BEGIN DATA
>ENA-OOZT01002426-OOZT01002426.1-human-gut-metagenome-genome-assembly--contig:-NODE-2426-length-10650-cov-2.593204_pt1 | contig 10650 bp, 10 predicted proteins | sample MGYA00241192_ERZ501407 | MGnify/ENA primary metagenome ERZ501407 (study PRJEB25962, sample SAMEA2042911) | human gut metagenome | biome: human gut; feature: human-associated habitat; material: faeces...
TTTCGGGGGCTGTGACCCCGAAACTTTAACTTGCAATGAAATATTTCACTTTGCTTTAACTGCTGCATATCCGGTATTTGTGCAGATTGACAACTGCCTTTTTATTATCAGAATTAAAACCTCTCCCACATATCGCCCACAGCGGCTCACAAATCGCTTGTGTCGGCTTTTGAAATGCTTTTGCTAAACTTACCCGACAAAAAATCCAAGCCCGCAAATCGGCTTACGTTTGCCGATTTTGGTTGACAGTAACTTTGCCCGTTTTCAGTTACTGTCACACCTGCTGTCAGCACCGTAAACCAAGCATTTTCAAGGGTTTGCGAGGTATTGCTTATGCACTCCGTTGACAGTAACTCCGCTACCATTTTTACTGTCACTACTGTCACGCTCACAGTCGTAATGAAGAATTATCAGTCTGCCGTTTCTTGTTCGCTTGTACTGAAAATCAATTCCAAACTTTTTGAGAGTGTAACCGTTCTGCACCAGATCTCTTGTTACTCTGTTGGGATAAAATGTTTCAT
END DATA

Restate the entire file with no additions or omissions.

>ENA-OOZT01002426-OOZT01002426.1-human-gut-metagenome-genome-assembly--contig:-NODE-2426-length-10650-cov-2.593204_pt1 | contig 10650 bp, 10 predicted proteins | sample MGYA00241192_ERZ501407 | MGnify/ENA primary metagenome ERZ501407 (study PRJEB25962, sample SAMEA2042911) | human gut metagenome | biome: human gut; feature: human-associated habitat; material: faeces...
TTTCGGGGGCTGTGACCCCGAAACTTTAACTTGCAATGAAATATTTCACTTTGCTTTAACTGCTGCATATCCGGTATTTGTGCAGATTGACAACTGCCTTTTTATTATCAGAATTAAAACCTCTCCCACATATCGCCCACAGCGGCTCACAAATCGCTTGTGTCGGCTTTTGAAATGCTTTTGCTAAACTTACCCGACAAAAAATCCAAGCCCGCAAATCGGCTTACGTTTGCCGATTTTGGTTGACAGTAACTTTGCCCGTTTTCAGTTACTGTCACACCTGCTGTCAGCACCGTAAACCAAGCATTTTCAAGGGTTTGCGAGGTATTGCTTATGCACTCCGTTGACAGTAACTCCGCTACCATTTTTACTGTCACTACTGTCACGCTCACAGTCGTAATGAAGAATTATCAGTCTGCCGTTTCTTGTTCGCTTGTACTGAAAATCAATTCCAAACTTTTTGAGAGTGTAACCGTTCTGCACCAGATCTCTTGTTACTCTGTTGGGATAAAATGTTTCAT